AUTHORITIES IN GEORGIA PREVIOUSLY TIGHTENED MOVEMENT RESTRICTIONS AND IMPOSED THE CURFEW IN SEVERAL MAJOR CITIES NOVEMBER 9, IN RESPONSE TO INCREASE IN CONFIRMED CORONAVIRUS DISEASE (COVID-19) CASE NUMBERS. THE NEW MEASURES HAVE BEEN ENFORCED IN TBILISI, KUTAISI, BATUMI, RUSTAVI, ZUGDIDI, GORI, AND POTI. PROTECTIVE FACE COVERINGS MUST BE WORN IN ENCLOSED PUBLIC SPACES AND OUTDOOR SPACES WHERE SOCIAL DISTANCING IS NOT POSSIBLE. AUTHORITIES PERMITTED LIMITED NUMBER OF INTERNATIONAL FLIGHTS TO RESUME IN NOVEMBER. HOWEVER, FLIGHTS ARE SUBJECT TO CHANGE AT SHORT NOTICE. AUTHORITIES COULD REIMPOSE, EXTEND, FURTHER EASE, OR OTHERWISE AMEND ANY RESTRICTIONS WITH LITTLE TO NO NOTICE DEPENDING ON DISEASE ACTIVITY OVER THE COMING WEEKS.
Note: this page contains basic risk information. For more details, please contact the Risk Services Office at firstname.lastname@example.org.
If you are traveling to Georgia on University-related business, please sign up for the University’s travel insurance program by going here. For more information on the travel insurance program, please go here.
Because everyone’s health is unique, we suggest seeking the advice of a medical professional before traveling internationally. Members of the campus community interested in protecting their health while abroad may schedule an appointment with the University Health Services International Travel Clinic.
The threat of civil unrest in Georgia is moderate. The threat of civil unrest in Georgia is moderate. Protests occasionally occur in Georgia and sometimes devolve into violence. Most demonstrations are related to economic conditions and political developments, such as election campaigns, impeachments, or coups. Protests are most common in Tbilisi and occasionally cause significant transportation delays.
Crime generally poses a moderate threat in Georgia. In the capital city of Tbilisi, criminal activity is most prevalent in tourist locations and the Saburtalo district.
Nonviolent crime poses a moderate threat to foreign nationals and is concentrated in heavily populated tourist areas and on public transport. Thieves typically target luggage, wallets, purses, and smartphones. These opportunistic crimes can occur anywhere, but especially on trains. Foreign nationals are typically targeted by criminals when the opportunity is right or they are perceived to be wealthy.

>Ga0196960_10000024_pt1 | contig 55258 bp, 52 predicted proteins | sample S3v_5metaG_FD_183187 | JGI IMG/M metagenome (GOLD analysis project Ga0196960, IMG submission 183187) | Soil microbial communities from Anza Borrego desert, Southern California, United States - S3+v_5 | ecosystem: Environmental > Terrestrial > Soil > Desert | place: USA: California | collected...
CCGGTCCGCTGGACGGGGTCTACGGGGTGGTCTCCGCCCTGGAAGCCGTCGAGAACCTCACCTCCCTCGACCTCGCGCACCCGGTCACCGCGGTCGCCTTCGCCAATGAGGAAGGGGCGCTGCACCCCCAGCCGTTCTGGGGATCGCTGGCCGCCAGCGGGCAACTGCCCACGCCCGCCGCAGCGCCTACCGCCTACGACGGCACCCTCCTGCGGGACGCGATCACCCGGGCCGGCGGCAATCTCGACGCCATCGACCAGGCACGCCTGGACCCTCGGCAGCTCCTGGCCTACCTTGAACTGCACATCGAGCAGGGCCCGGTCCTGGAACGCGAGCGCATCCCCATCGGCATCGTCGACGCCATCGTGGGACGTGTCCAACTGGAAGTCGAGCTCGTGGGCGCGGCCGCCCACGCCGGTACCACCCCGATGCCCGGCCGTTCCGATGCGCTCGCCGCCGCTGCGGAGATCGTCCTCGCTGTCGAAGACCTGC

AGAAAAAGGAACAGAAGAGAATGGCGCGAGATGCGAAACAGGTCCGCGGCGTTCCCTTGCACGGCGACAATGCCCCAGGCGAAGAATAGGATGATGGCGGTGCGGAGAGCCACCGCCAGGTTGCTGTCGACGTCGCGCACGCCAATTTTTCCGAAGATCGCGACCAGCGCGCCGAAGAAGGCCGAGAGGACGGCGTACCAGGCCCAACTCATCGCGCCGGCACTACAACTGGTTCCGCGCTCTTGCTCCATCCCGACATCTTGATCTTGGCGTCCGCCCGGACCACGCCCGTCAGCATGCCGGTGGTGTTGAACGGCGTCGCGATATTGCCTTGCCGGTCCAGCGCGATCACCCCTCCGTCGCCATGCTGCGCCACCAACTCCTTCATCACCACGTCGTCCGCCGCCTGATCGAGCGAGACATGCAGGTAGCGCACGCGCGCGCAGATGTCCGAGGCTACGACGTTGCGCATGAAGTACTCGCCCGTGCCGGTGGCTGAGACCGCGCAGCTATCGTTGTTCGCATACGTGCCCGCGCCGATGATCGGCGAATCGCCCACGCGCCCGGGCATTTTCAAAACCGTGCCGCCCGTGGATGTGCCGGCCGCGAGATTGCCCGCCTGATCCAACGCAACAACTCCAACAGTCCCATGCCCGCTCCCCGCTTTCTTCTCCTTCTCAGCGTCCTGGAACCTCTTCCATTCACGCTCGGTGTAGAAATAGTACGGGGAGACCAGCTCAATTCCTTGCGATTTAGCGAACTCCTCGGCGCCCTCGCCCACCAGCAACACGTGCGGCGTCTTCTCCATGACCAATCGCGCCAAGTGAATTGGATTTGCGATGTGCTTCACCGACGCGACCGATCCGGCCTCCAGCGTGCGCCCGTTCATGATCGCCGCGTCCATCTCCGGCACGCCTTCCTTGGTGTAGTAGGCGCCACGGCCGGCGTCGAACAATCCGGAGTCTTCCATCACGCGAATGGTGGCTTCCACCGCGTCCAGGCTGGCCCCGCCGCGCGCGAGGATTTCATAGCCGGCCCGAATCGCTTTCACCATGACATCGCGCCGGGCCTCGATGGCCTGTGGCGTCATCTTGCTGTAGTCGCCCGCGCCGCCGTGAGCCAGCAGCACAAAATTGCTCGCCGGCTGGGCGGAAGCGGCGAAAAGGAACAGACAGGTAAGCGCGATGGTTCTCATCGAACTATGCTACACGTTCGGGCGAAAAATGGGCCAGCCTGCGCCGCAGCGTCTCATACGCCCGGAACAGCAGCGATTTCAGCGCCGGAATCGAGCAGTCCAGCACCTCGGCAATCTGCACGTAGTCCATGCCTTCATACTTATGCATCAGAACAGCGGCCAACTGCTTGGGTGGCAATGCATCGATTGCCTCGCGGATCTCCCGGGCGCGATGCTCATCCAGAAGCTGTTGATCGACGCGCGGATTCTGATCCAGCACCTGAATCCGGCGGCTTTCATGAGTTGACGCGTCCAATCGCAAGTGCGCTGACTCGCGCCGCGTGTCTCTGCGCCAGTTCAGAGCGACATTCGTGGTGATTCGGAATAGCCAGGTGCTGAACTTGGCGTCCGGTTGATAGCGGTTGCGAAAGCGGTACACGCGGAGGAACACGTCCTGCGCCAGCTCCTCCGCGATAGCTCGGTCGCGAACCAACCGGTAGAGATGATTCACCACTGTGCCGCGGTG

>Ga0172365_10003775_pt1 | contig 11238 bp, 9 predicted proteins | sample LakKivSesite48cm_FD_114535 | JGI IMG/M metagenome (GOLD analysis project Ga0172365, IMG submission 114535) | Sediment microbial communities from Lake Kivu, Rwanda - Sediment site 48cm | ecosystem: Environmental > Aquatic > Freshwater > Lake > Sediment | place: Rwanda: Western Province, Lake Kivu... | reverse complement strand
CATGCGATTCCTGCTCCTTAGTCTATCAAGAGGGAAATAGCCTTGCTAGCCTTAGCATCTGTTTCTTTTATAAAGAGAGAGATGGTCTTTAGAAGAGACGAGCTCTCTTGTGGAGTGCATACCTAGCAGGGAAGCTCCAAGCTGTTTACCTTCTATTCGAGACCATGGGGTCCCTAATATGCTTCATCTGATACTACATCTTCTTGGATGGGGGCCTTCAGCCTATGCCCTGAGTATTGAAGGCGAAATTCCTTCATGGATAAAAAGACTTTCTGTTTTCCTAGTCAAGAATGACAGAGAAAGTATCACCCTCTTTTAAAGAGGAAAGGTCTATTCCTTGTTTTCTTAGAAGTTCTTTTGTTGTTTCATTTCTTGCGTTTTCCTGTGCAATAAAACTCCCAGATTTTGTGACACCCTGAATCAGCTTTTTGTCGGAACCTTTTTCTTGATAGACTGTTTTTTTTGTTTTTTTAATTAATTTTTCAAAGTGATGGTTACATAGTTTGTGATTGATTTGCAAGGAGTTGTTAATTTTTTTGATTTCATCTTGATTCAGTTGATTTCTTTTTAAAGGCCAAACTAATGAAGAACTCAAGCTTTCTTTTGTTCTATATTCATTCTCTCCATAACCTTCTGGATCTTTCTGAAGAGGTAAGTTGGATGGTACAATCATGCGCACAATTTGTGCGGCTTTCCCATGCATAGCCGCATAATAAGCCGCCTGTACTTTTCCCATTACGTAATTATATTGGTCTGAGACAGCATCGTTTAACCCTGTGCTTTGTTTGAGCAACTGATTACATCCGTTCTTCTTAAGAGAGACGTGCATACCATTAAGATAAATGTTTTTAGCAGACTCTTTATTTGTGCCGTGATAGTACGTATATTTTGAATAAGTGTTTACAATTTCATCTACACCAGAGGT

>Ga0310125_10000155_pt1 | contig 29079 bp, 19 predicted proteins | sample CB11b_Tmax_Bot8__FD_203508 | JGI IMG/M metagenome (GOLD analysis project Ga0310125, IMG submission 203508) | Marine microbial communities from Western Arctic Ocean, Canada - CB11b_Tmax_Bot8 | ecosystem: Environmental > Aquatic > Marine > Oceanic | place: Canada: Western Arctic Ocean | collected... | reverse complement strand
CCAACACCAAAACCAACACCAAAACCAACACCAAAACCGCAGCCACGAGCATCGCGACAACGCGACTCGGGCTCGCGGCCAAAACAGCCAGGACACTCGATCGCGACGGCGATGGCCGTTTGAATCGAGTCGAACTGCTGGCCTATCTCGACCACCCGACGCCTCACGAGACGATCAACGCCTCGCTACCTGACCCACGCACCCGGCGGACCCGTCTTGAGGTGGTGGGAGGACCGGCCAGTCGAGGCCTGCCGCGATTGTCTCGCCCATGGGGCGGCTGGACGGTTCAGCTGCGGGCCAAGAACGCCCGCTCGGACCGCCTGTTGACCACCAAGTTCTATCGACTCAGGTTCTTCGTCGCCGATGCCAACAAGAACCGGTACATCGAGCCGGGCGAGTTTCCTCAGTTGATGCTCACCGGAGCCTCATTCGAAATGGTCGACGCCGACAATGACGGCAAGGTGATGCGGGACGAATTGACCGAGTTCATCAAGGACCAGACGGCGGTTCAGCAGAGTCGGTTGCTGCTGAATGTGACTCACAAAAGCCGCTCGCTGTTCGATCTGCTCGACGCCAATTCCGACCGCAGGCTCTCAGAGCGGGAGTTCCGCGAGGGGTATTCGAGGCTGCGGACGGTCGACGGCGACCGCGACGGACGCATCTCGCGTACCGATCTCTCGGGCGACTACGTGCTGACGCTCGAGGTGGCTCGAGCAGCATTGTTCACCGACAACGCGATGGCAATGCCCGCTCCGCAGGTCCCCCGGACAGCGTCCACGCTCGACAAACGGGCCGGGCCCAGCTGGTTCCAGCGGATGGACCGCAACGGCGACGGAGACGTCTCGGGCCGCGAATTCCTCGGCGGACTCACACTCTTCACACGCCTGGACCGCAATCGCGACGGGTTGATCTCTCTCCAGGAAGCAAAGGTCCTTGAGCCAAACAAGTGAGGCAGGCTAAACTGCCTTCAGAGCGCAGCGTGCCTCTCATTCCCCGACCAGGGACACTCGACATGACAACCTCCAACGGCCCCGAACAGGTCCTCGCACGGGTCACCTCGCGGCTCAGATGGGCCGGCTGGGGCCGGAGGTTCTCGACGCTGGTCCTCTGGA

Crimes against foreign nationals are more likely to escalate late at night. Criminals often act alone.
Scams pose a moderate threat to foreign nationals in Georgia. Official data is unreliable due to poor government recordkeeping. ATM and credit card fraud have been reported. Roma street children and panhandlers will aggressively beg for money from strangers while trying to sneak a hand into their pockets.
Overall the threat of violent crime in Georgia is low; foreign nationals are rarely targeted by criminals. Violent crime, including assault, sexual assault, and robbery poses the great threat throughout Georgia; this may be due to the prevalence of weapons in the region and the concentration of low-income communities.
Gender-based violence and/or discrimination poses a moderate threat to foreign nationals in Georgia. Domestic abuse is common; however, the situation is improving. Anti-LGBTQ violence does regularly occur in Georgia. The LGBTQ community faces attacks and little protection from the government; homophobia is widespread.
Criminal Penalties: You are subject to local laws. If you violate local laws, even unknowingly, you may be fined, arrested, deported, or imprisoned. Furthermore, some laws are also prosecutable in the U.S., regardless of local law.
Arrest Notification: If you are arrested or detained, ask police or prison officials to notify the U.S. Embassy in Tbilisi immediately.
- Penalties for possessing, using, or trafficking in illegal drugs in Georgia are severe. Convicted offenders can expect long jail sentences and heavy fines.
- Georgia’s customs authorities enforce regulations concerning the import or export of alcohol, tobacco, jewelry, religious materials, art or artifacts, antiquities, and business equipment.
- To export items of historical value, such as artwork, antiques, jewelry, or paintings, you must obtain a license from the Ministry of Culture.
- Firearms cannot be imported into Georgia. You may bring hunting weapons for a two-week period contingent on possession of a valid Georgian hunting license.
- The Government of Georgia considers the sale of property (land and houses) in the occupied regions of Abkhazia and South Ossetia illegal. Its original owners could reclaim the property in the future.
- Monitor your credit card statements. U.S. citizens in Georgia have reported incidents of credit card fraud and identity theft.
Dual nationals: Under Georgian law, U.S.-Georgian dual-national males between the ages of 18 and 27 may be subject to military conscription.
LGBTI Travelers:There are no legal restrictions on same-sex sexual relations or the organization of LGBTI events in Georgia. However, traditional cultural attitudes result in LGBTI individuals often facing discrimination and harassment. In the past, some members of religious and LGBTI minorities in Georgia have been targets of attacks, and violent anti-LGBTI protest activity has occurred in Tbilisi.